“The Search team is working together with us to accelerate a launch of a new mobile layout by the end of May that will be very revenue positive (exact numbers still moving), but that still won’t be enough.

Our best shot at making the quarter is if we get an injection of at least [redacted]% , queries ASAP from Chrome.”

He followed those remarks by lamenting how disappointed all the different team members will be should Google’s stock price drop because the advertising side didn’t perform well enough.

Frankly, it’s shocking that anyone involved with Google’s algorithm is in a discussion with the ChromeOS and Advertising teams about ways to artificially increase search queries in order to help meet the advertising side’s performance goals for the quarter.

And as disappointing as that is, it gets even worse.

The executives go on to discuss how not meeting their revenue goals will impact their personal wealth.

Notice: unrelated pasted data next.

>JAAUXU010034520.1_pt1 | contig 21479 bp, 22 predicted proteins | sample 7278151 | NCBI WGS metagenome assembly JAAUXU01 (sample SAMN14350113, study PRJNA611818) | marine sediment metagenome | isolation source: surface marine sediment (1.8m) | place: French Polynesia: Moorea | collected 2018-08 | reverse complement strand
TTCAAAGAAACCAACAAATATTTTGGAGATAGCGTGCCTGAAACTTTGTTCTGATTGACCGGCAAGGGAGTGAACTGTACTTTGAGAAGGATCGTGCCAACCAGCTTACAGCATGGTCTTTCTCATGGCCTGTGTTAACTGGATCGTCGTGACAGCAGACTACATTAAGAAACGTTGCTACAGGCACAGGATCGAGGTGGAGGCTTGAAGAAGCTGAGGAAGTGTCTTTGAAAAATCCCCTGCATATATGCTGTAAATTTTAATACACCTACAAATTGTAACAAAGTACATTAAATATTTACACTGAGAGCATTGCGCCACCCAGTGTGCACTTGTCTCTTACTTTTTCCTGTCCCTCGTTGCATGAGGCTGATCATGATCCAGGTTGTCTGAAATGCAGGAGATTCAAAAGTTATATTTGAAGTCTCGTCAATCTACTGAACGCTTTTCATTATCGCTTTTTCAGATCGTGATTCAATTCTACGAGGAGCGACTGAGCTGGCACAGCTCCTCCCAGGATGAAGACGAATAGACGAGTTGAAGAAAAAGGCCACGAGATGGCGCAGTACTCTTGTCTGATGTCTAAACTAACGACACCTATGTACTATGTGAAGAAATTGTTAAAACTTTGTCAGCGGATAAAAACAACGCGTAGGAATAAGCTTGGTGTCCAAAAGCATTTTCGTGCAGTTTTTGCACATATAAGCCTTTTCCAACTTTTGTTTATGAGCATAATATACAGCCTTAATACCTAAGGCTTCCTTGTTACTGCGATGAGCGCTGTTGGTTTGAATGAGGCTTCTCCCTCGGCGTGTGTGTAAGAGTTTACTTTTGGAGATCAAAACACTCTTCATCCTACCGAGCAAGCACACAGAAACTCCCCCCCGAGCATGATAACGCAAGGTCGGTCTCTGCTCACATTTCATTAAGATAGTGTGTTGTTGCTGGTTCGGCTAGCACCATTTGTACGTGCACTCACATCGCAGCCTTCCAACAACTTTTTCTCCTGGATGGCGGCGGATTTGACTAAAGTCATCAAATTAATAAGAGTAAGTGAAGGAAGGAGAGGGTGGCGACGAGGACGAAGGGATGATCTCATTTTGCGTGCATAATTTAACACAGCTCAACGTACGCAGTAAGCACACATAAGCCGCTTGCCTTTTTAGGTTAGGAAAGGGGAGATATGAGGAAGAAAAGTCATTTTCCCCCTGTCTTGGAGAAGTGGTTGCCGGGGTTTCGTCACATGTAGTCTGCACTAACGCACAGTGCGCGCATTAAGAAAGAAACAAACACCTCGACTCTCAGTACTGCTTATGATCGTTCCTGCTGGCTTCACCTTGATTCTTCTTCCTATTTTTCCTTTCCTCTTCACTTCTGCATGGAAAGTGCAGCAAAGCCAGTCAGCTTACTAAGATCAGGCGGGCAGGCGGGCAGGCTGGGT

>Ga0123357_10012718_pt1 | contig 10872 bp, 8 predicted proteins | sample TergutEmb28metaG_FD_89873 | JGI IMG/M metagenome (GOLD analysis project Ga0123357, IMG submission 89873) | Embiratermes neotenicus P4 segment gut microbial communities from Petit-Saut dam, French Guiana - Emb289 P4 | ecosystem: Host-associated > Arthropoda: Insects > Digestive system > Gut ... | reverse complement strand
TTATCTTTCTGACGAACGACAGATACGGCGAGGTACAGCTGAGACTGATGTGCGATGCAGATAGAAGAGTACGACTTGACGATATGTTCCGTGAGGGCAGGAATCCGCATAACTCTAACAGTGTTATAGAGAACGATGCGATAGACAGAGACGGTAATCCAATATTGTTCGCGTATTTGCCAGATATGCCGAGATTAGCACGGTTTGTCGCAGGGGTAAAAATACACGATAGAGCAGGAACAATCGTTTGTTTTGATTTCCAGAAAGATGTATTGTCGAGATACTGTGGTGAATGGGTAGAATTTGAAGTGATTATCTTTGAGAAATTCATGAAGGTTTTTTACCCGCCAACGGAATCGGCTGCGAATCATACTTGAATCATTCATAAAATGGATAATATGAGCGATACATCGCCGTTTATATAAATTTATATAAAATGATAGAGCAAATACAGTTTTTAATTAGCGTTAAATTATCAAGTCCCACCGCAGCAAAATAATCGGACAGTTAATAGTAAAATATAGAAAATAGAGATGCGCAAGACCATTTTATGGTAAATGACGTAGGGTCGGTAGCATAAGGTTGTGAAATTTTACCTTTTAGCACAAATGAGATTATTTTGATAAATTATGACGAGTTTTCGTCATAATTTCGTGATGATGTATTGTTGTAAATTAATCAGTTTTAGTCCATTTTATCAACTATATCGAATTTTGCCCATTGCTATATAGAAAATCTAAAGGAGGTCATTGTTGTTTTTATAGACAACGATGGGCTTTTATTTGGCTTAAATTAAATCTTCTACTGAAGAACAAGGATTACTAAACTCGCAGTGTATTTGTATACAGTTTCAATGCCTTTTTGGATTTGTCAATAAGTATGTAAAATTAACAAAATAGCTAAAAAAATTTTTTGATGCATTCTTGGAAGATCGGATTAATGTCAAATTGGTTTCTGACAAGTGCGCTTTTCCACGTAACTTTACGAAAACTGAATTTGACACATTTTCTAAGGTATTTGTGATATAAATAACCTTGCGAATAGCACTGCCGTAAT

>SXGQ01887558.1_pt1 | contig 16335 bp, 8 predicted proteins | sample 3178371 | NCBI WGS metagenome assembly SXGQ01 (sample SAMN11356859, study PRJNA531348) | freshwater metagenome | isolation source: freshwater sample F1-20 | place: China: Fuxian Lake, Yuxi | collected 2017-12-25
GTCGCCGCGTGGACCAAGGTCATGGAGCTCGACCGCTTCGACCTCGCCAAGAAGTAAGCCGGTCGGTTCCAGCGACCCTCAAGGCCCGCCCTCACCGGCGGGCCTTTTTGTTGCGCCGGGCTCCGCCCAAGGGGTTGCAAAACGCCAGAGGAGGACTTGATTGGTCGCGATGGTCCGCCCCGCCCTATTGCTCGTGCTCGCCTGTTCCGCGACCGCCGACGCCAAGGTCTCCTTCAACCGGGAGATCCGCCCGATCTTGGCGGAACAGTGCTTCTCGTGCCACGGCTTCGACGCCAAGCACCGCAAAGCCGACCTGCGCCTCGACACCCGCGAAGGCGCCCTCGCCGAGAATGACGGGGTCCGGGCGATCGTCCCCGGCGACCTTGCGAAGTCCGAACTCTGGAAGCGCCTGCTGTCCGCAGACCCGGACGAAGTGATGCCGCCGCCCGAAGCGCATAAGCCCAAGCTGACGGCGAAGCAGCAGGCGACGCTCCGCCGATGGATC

Dischler continued:

“I care more about revenue that the average person but think we can all agree that for all of our teams trying to live in high cost areas another $[redacted] in stock price loss will not be great for morale, not to mention the huge impact on our sales team.

In the next paragraph he expresses pride in Google’s “pure approach” and claims he doesn’t want to “poison the culture of any team.”

And with his next breath this is where he starts handing out the poison, saying:

“I don’t want the message to be ‘we’re doing this thing because the Ads team needs revenue.’ That’s a very negative message.

But my question to you is – based on above – what do we think is the best decision for Google overall?

…Are there other ranking tweaks we can push out quickly?”